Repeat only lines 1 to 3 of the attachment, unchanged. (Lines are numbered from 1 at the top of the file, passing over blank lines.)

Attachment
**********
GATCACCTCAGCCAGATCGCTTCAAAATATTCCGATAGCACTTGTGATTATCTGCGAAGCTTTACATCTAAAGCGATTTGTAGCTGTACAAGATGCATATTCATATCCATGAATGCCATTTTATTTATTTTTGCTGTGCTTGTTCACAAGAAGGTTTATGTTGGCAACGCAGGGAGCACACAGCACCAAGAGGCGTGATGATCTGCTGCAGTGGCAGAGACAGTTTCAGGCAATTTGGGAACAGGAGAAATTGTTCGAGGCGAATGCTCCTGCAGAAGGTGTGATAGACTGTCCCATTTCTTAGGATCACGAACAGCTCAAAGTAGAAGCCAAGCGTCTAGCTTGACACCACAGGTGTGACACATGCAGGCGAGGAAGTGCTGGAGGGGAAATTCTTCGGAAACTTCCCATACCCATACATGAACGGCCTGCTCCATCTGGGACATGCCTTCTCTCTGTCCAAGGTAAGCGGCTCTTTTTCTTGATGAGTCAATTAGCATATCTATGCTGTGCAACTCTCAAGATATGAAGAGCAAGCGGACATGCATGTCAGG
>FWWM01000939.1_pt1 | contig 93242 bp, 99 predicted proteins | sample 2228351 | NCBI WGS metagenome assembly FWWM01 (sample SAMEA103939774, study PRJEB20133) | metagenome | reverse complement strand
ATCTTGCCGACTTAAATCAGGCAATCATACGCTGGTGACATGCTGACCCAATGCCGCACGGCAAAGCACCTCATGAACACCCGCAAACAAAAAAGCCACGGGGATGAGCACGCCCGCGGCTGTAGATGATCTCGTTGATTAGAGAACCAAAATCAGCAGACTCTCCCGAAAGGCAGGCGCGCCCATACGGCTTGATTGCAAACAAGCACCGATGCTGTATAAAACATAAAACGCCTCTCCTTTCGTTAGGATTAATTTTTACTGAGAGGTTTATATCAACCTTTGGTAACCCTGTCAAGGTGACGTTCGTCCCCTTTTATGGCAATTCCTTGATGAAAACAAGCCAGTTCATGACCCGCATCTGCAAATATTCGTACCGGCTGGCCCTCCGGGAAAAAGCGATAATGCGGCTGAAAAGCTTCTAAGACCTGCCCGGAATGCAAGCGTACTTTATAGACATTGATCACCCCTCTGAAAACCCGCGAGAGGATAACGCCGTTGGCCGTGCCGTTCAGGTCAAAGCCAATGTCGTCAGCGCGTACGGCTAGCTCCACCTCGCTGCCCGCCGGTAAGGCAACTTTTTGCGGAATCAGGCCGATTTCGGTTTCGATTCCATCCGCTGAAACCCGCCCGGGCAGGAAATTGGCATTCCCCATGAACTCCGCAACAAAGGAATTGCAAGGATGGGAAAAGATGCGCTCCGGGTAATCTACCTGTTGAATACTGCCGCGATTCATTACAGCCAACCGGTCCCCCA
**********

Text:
GATCACCTCAGCCAGATCGCTTCAAAATATTCCGATAGCACTTGTGATTATCTGCGAAGCTTTACATCTAAAGCGATTTGTAGCTGTACAAGATGCATATTCATATCCATGAATGCCATTTTATTTATTTTTGCTGTGCTTGTTCACAAGAAGGTTTATGTTGGCAACGCAGGGAGCACACAGCACCAAGAGGCGTGATGATCTGCTGCAGTGGCAGAGACAGTTTCAGGCAATTTGGGAACAGGAGAAATTGTTCGAGGCGAATGCTCCTGCAGAAGGTGTGATAGACTGTCCCATTTCTTAGGATCACGAACAGCTCAAAGTAGAAGCCAAGCGTCTAGCTTGACACCACAGGTGTGACACATGCAGGCGAGGAAGTGCTGGAGGGGAAATTCTTCGGAAACTTCCCATACCCATACATGAACGGCCTGCTCCATCTGGGACATGCCTTCTCTCTGTCCAAGGTAAGCGGCTCTTTTTCTTGATGAGTCAATTAGCATATCTATGCTGTGCAACTCTCAAGATATGAAGAGCAAGCGGACATGCATGTCAGG
>FWWM01000939.1_pt1 | contig 93242 bp, 99 predicted proteins | sample 2228351 | NCBI WGS metagenome assembly FWWM01 (sample SAMEA103939774, study PRJEB20133) | metagenome | reverse complement strand
ATCTTGCCGACTTAAATCAGGCAATCATACGCTGGTGACATGCTGACCCAATGCCGCACGGCAAAGCACCTCATGAACACCCGCAAACAAAAAAGCCACGGGGATGAGCACGCCCGCGGCTGTAGATGATCTCGTTGATTAGAGAACCAAAATCAGCAGACTCTCCCGAAAGGCAGGCGCGCCCATACGGCTTGATTGCAAACAAGCACCGATGCTGTATAAAACATAAAACGCCTCTCCTTTCGTTAGGATTAATTTTTACTGAGAGGTTTATATCAACCTTTGGTAACCCTGTCAAGGTGACGTTCGTCCCCTTTTATGGCAATTCCTTGATGAAAACAAGCCAGTTCATGACCCGCATCTGCAAATATTCGTACCGGCTGGCCCTCCGGGAAAAAGCGATAATGCGGCTGAAAAGCTTCTAAGACCTGCCCGGAATGCAAGCGTACTTTATAGACATTGATCACCCCTCTGAAAACCCGCGAGAGGATAACGCCGTTGGCCGTGCCGTTCAGGTCAAAGCCAATGTCGTCAGCGCGTACGGCTAGCTCCACCTCGCTGCCCGCCGGTAAGGCAACTTTTTGCGGAATCAGGCCGATTTCGGTTTCGATTCCATCCGCTGAAACCCGCCCGGGCAGGAAATTGGCATTCCCCATGAACTCCGCAACAAAGGAATTGCAAGGATGGGAAAAGATGCGCTCCGGGTAATCTACCTGTTGAATACTGCCGCGATTCATTACAGCCAACCGGTCCCCCA